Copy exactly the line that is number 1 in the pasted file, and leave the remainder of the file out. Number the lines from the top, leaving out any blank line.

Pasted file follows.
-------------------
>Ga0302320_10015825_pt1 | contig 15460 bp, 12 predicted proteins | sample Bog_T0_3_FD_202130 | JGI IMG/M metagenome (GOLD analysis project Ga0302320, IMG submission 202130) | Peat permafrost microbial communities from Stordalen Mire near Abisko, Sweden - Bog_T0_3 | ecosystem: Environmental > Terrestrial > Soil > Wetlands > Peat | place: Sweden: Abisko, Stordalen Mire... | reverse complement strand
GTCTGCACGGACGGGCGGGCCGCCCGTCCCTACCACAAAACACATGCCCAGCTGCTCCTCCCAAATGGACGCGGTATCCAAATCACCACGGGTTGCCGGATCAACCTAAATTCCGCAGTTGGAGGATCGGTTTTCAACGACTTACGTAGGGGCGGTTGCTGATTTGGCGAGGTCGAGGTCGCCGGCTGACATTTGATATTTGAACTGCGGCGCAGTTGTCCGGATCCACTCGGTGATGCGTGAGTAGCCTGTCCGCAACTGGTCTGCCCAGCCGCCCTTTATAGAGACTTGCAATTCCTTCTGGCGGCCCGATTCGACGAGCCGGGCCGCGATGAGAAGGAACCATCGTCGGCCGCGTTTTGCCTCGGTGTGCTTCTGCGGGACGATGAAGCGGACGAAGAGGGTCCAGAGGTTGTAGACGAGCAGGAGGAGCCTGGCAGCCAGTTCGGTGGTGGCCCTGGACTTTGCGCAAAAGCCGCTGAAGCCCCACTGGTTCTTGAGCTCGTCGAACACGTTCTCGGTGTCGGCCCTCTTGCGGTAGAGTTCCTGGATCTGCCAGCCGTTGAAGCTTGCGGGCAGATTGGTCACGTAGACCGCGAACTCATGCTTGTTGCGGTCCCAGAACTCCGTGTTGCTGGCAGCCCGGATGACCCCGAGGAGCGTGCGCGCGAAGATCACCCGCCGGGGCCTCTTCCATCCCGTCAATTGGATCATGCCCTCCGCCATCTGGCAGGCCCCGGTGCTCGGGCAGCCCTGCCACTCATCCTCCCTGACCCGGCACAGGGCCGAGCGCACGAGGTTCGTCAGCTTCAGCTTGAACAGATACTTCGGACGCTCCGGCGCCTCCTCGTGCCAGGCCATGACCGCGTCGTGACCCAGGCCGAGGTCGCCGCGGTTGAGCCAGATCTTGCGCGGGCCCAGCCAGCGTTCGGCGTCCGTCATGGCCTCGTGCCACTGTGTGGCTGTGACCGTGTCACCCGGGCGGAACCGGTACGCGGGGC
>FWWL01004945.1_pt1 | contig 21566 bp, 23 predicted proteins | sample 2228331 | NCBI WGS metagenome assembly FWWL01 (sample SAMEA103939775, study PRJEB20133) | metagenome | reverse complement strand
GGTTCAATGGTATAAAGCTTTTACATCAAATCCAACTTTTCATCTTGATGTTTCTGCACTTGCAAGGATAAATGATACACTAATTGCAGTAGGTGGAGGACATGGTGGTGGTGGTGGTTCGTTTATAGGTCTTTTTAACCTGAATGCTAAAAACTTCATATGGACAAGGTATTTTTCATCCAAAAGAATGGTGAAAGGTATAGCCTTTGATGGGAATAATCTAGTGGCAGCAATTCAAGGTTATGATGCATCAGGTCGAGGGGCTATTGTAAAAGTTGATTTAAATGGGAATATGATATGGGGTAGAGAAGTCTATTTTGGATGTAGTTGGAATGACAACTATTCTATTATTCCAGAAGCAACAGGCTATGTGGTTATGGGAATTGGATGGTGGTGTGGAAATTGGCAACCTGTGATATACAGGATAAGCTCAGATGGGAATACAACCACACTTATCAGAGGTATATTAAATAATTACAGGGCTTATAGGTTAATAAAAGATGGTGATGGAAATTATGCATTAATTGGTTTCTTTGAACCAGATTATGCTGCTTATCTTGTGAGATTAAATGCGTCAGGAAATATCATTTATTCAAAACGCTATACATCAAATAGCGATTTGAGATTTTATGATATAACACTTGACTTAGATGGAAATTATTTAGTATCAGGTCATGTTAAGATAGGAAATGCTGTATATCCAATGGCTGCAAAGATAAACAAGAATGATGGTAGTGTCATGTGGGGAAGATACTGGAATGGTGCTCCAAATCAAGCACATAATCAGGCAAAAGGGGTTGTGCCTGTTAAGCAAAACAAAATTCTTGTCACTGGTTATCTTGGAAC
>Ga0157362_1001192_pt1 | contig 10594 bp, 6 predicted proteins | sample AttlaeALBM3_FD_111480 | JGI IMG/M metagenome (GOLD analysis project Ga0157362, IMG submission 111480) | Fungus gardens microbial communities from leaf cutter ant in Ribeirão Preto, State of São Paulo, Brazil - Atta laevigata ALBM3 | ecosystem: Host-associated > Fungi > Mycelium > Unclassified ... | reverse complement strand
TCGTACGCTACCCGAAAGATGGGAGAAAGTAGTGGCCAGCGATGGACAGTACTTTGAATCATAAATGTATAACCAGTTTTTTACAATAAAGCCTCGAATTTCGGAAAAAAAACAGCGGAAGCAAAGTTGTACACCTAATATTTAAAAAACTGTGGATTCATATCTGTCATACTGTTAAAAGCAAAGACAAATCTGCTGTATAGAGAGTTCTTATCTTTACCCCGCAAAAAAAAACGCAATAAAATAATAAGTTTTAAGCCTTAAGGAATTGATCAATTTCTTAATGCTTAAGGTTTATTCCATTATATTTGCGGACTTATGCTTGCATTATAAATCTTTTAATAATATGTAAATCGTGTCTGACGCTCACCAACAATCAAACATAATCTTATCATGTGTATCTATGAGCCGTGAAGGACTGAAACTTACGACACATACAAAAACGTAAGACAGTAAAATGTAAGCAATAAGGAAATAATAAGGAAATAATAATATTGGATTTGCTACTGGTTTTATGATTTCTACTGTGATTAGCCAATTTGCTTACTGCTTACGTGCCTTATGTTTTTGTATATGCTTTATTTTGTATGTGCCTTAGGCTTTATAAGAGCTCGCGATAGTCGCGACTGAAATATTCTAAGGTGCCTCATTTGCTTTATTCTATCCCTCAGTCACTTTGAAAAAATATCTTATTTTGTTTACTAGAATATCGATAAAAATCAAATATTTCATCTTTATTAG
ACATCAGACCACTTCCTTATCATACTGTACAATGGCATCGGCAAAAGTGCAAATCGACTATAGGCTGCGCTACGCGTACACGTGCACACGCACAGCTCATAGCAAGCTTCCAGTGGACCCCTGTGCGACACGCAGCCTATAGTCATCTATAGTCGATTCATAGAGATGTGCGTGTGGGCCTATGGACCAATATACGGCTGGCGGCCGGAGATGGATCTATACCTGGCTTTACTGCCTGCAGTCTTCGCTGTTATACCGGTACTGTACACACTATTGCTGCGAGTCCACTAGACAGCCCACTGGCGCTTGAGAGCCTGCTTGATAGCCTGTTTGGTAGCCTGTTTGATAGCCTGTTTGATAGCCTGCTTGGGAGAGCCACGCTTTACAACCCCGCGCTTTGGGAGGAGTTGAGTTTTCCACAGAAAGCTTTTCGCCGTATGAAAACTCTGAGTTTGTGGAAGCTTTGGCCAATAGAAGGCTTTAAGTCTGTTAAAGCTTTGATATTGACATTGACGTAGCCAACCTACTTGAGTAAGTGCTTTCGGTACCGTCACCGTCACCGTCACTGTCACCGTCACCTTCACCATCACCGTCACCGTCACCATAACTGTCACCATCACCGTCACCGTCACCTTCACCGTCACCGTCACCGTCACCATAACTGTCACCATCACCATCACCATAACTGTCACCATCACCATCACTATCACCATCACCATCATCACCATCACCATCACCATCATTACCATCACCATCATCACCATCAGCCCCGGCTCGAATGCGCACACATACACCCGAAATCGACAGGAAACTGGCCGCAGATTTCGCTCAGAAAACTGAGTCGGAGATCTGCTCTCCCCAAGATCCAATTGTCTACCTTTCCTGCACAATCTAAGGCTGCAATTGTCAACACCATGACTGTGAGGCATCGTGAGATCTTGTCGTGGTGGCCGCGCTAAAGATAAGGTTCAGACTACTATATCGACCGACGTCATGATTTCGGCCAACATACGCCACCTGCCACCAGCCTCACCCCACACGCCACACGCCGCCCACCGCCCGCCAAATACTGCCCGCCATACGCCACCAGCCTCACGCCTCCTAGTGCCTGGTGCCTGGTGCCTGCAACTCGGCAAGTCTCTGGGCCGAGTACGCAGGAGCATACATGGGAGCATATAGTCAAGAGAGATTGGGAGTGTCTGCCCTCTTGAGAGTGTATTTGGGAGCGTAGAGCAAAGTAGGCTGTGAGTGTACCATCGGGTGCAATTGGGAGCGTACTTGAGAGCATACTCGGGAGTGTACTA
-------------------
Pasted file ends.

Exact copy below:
>Ga0302320_10015825_pt1 | contig 15460 bp, 12 predicted proteins | sample Bog_T0_3_FD_202130 | JGI IMG/M metagenome (GOLD analysis project Ga0302320, IMG submission 202130) | Peat permafrost microbial communities from Stordalen Mire near Abisko, Sweden - Bog_T0_3 | ecosystem: Environmental > Terrestrial > Soil > Wetlands > Peat | place: Sweden: Abisko, Stordalen Mire... | reverse complement strand